AN education boss charged with overseeing the running of about 400 schools has rejected suggestions that the rapidly rising number of home educated children is linked to increasing pressures facing schools.
A meeting of North Yorkshire County Council’s executive heard the number of pupils choosing to be Electively Home Educated (EHE) continued to be “a challenge” just days after it emerged the authority was considering again asking the government to allow it to “top slice” mainstream schools’ budgets.
The council is considering the move to cover the spiralling costs of educating high needs pupils, despite mainstream school headteachers warning the move would create significant issues on budgets that are already stretched.
A report to the executive stated there has been a 12.3 per cent increase in the number of EHE pupils, from 487 to 547 over the last 12 months. Last December the council stated the number of children being home-schooled in North Yorkshire has increased by more than 800 per cent over the previous five years.
A survey of EHE parents and carers in the county at the time found they choose to educate children at home often because of stress or anxiety at school, caused by bullying or peer pressure.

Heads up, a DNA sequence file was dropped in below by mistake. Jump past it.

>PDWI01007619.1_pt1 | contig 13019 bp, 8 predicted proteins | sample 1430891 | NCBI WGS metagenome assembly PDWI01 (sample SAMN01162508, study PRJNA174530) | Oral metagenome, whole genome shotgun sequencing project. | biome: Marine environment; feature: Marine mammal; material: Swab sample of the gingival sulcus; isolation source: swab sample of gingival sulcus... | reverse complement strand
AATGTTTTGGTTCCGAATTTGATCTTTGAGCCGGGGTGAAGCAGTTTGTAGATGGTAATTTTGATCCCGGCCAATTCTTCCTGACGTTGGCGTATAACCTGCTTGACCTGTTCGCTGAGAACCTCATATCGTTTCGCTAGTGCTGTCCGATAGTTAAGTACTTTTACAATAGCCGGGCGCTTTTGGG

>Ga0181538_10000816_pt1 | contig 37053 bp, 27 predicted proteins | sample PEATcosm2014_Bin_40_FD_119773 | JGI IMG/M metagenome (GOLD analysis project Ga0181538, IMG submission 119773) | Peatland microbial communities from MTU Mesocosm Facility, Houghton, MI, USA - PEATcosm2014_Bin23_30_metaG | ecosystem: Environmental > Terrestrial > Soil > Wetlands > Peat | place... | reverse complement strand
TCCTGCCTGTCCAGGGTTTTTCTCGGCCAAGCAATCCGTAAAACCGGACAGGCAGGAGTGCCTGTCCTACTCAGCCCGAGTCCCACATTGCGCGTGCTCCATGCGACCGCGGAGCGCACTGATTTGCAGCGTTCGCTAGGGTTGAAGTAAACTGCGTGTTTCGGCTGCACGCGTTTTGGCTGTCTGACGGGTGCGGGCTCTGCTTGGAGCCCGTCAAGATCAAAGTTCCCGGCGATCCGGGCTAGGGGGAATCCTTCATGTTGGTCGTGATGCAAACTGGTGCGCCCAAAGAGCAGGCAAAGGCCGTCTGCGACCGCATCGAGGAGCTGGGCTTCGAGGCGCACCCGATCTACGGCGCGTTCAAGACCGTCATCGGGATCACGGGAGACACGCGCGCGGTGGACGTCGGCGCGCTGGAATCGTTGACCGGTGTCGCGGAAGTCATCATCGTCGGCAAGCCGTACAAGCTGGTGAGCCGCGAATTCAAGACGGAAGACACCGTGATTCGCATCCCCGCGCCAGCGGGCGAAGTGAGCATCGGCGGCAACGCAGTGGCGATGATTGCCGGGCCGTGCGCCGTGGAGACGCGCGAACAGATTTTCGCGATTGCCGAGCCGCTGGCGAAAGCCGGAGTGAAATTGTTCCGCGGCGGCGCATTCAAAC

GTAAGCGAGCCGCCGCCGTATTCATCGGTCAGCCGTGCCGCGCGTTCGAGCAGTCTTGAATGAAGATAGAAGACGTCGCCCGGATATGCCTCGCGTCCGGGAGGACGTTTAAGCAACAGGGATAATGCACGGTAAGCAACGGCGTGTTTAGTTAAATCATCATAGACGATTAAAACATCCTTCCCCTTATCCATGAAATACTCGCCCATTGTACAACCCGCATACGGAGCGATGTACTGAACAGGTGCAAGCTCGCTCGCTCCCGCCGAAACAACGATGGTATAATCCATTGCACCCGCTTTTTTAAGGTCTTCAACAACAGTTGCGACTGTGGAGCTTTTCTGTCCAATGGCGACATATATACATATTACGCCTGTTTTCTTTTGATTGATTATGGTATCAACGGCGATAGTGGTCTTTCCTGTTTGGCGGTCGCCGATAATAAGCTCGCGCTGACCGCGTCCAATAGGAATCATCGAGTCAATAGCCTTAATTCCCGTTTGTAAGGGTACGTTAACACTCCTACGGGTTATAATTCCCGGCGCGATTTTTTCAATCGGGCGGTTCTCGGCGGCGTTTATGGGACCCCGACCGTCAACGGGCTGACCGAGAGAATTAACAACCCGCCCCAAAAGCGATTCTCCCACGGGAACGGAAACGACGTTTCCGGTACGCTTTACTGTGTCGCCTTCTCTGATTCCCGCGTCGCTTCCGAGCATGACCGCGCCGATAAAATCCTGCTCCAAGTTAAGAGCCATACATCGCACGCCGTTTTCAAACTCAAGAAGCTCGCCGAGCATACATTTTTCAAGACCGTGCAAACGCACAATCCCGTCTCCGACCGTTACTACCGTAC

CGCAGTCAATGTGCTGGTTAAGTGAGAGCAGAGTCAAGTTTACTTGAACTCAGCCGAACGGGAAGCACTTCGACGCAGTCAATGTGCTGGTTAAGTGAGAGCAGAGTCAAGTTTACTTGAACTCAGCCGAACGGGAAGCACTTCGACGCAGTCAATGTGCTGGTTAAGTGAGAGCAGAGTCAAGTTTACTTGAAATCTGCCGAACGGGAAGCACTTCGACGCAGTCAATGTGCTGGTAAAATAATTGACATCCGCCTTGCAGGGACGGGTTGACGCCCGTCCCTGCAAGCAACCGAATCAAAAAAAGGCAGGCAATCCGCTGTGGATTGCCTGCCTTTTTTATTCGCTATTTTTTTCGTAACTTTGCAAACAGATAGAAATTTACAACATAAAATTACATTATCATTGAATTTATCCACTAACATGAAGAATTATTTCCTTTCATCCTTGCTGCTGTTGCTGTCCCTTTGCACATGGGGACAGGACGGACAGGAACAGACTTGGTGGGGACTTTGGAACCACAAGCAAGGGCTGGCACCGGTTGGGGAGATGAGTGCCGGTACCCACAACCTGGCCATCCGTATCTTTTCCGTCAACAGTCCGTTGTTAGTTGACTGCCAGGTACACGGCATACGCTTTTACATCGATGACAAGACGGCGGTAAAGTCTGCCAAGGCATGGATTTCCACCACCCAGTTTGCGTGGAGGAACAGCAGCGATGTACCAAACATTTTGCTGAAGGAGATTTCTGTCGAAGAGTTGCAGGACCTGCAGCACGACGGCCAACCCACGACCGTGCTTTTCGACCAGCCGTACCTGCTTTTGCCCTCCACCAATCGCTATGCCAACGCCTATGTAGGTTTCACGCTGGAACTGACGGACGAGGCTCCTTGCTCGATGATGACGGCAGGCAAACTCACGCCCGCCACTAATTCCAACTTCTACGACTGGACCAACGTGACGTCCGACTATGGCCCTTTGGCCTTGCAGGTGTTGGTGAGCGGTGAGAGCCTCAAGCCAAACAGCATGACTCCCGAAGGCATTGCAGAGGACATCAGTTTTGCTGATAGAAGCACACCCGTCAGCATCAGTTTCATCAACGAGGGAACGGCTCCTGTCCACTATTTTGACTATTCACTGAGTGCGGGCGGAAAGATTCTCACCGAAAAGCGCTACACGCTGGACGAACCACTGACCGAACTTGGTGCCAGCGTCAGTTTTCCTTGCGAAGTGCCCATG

As the council’s leading members were considering the authority’s progress on its ambition to give children the ‘best possible start in life’ Councillor Annabel Wilkinson said the authority’s children and young people’s scrutiny committee had also examined the causes of the rise. She said the increase was happening despite Ofsted cracking down on ‘off rolling’ – where children and parents are encouraged by school leaders to leave so that schools can maximise their results. She said: “Is this perhaps an indicator of the performance of our schools and the stress that they are under at the moment?”
Children and young people’s service director for the council, Stuart Carlton, said the rise was “not unique to North Yorkshire”. Indeed, the number of home educated children nationally jumped from 19,000 to 52,000 between 2014 and 2018.
Mr Carlton added: “Certainly Ofsted has cottoned on to off rolling, which is illegal, and schools will be held to account if they are found wanting in that area. One of the things that seems to have changed with EHE is how well known it is. It is a very low threshold to show and prove you can electively home educate. I don’t think it’s particularly about our schools being under pressure.”
To withdraw a child from school, parents need only put their request into writing and give it to their child’s headteacher. They do not have to state how they intend to make provision or what the home education will consist of. In addition, there is no prescribed curriculum for home education and no set academic level that children must attain. There is no specified number of hours that they must be taught, no accountability and no safeguarding.
Mr Carlton said: “Our call to central government is to re-legislate in this area. It is something they need to consider. Times have changed so much in the last 20 years that they really need to have a long hard look at it.”